11

I have a widget which would have to do some manual cleanup after it's destroyed (stop some threads). However for some reason the "destroyed" signal of the widget is not firing. I have made this small example that demonstrates the problem.

import sys
from PyQt4 import QtGui

class MyWidget(QtGui.QWidget):
    def __init__(self, parent):
        super(MyWidget, self).__init__(parent)

        def doSomeDestruction():
            print('Hello World!')

        self.destroyed.connect(doSomeDestruction)


class MyWindow(QtGui.QMainWindow):
    def __init__(self):
        super(MyWindow, self).__init__()

        self.widget = MyWidget(self)

app = QtGui.QApplication(sys.argv)
window = MyWindow()
window.show()
ret = app.exec_()
sys.exit(ret)

I expected it to print "Hello World!" when the main window is closed. However, it doesn't print anything.

2 Answers 2

11

After a few tries I found out that it works if you declare the doSomeDestruction outside the class. (see at the bottom)
But I don't know why. As written in this answer, this is because At the point destroyed() is emitted, the widget isn't a QWidget anymore, just a QObject (as destroyed() is emitted from ~QObject).
This means when your function would be called it is already deleted if you write it in the class. (look also here in the qt-interest mailing list: Ok , I am sorry for stupid question. The signal is emitted, but the slot is not called for the obvious reason, that is because object is already deleted. )

EDIT: I've found two ways make it really work:

  1. add a simple del window after ret = app.exec_().
  2. Set the WA_DeleteOnClose attribute in the main window (not the widget):
    At the top of the program:

    from PyQt4 import QtCore
    

    The changed __init__ function:

    class MyWindow(QtGui.QMainWindow):
        def __init__(self):
            super(MyWindow, self).__init__()
            self.setAttribute(QtCore.Qt.WA_DeleteOnClose, True)
            self.widget = MyWidget(self)
    
4
  • Can you possibly share the code that prints Hello World with me? I tried to edit the code according to your instructions but it still doesn't work. pastebin.com/ZCgteHu4
    – Scintillo
    Commented May 30, 2013 at 19:18
  • That is very strange. The only difference in my code is, that doSomeDestruction is defined between the two classes. But now I've found out that it works also only sometimes. Also a gc.collect, but it had no effect. I hope we/someone can find a way to make it work.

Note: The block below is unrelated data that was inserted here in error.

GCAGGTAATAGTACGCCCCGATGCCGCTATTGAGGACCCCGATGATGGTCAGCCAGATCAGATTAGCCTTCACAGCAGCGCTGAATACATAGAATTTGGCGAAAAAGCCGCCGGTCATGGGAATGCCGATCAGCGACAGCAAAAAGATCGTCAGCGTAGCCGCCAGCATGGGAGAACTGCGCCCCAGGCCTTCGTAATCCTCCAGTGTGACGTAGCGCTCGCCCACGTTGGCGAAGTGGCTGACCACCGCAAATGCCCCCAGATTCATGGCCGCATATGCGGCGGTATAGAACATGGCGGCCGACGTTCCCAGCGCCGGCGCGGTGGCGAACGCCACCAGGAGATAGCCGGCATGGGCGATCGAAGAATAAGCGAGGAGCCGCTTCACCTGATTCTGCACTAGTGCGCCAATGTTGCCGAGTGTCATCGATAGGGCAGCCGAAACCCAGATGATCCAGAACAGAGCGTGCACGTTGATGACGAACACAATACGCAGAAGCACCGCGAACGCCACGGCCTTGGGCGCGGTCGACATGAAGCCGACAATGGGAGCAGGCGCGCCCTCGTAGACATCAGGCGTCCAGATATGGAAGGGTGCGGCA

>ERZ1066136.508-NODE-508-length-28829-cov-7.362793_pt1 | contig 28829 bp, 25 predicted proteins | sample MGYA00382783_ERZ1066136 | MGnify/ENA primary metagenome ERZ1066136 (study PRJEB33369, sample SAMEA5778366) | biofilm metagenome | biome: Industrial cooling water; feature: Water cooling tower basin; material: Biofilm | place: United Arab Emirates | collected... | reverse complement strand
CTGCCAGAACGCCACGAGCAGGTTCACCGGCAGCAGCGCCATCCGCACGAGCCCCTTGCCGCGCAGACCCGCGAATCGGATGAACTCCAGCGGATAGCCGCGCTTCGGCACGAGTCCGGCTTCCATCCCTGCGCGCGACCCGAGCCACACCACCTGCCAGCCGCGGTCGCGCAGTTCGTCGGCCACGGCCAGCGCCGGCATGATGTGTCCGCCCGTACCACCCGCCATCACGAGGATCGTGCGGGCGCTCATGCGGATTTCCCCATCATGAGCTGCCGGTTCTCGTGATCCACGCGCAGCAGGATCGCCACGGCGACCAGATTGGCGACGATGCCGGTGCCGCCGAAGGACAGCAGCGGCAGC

– TobiMarg
    Commented May 30, 2013 at 19:36
  • See my updated answer. I should work now. (no matter where doSomeDestruction is defined)
    – TobiMarg
    Commented May 30, 2013 at 20:04
  • 1
    Actually it seems self.setAttribute(QtCore.Qt.WA_DeleteOnClose, True) is all you need to add but thanks :)
    – Scintillo
    Commented May 30, 2013 at 20:41
4

The python class instance (or at least the pyqt<->qt link) doesn't exist by the time destroyed is emitted. You can work around this by making the destroyed handler a staticmethod on the class. This way, the python method will still exist when the destroyed signal is emitted.

class MyWidget(QWidget):

    def __init__(self, parent):
        super(MyWidget, self).__init__(parent)
        self.destroyed.connect(MyWidget._on_destroyed)

    @staticmethod
    def _on_destroyed():
        # Do stuff here
        pass

If you need information specific to the class instance you can use functools.partial and the instance __dict__ to pass that info to the destruction method.

from functools import partial

class MyWidget(QWidget):

    def __init__(self, parent, arg1, arg2):
        super(MyWidget, self).__init__(parent)
        self.arg1 = arg1
        self.arg2 = arg2
        self.destroyed.connect(partial(MyWidget._on_destroyed, self.__dict__))

    @staticmethod
    def _on_destroyed(d):
        print d['arg1']
5
  • Why not just: self.destroyed.connect(lambda: print(self.__dict__))? Or use a closure, as in the OPs original example. (The only reason that example didn't work was because the widgets were never explicitly deleted).
    – ekhumoro
    Commented Feb 10, 2016 at 2:34
  • @ekhumoro You're normally doing much more substantial operations than just a single print. lambda's only support a single statement. Normally, you'd be interfacing with a handful of other libraries and objects that need to be cleaned up when this object is destroyed. Interesting, I didn't even notice that the original example was using a closure and not a class instance method. I think a closure would work, too. Commented Feb 10, 2016 at 2:50
  • I suppose I should have asked: what's the specific advantage of using a staticmethod? Why not just use any ordinary function (doesn't have to be a closure), as opposed to an instance method?
    – ekhumoro
    Commented Feb 10, 2016 at 3:28
  • @ekhumoro Usually, most signal handlers are defined as instance methods, but in this case, that won't work, because the instance the method is attached to will be deleted by the time it gets called. Most of the business logic related to the handlers is going to be on the class, so it makes sense to make it a staticmethod or classmethod instead of just some random function. Commented Feb 10, 2016 at 5:25
  • 1
    Sure it can work: just use a lambda, as I originally suggested. That is, you can just do: self.destroyed.connect(lambda: self.method()). The closure will keep self alive, as well as all its attributes and methods (although you must be careful which ones you access whilst the object is being deleted). Of course, if destroyed is directly connected to an instance method, it cannot work, because the connection will be automatically broken if the method is deleted.
    – ekhumoro
    Commented Feb 10, 2016 at 19:25

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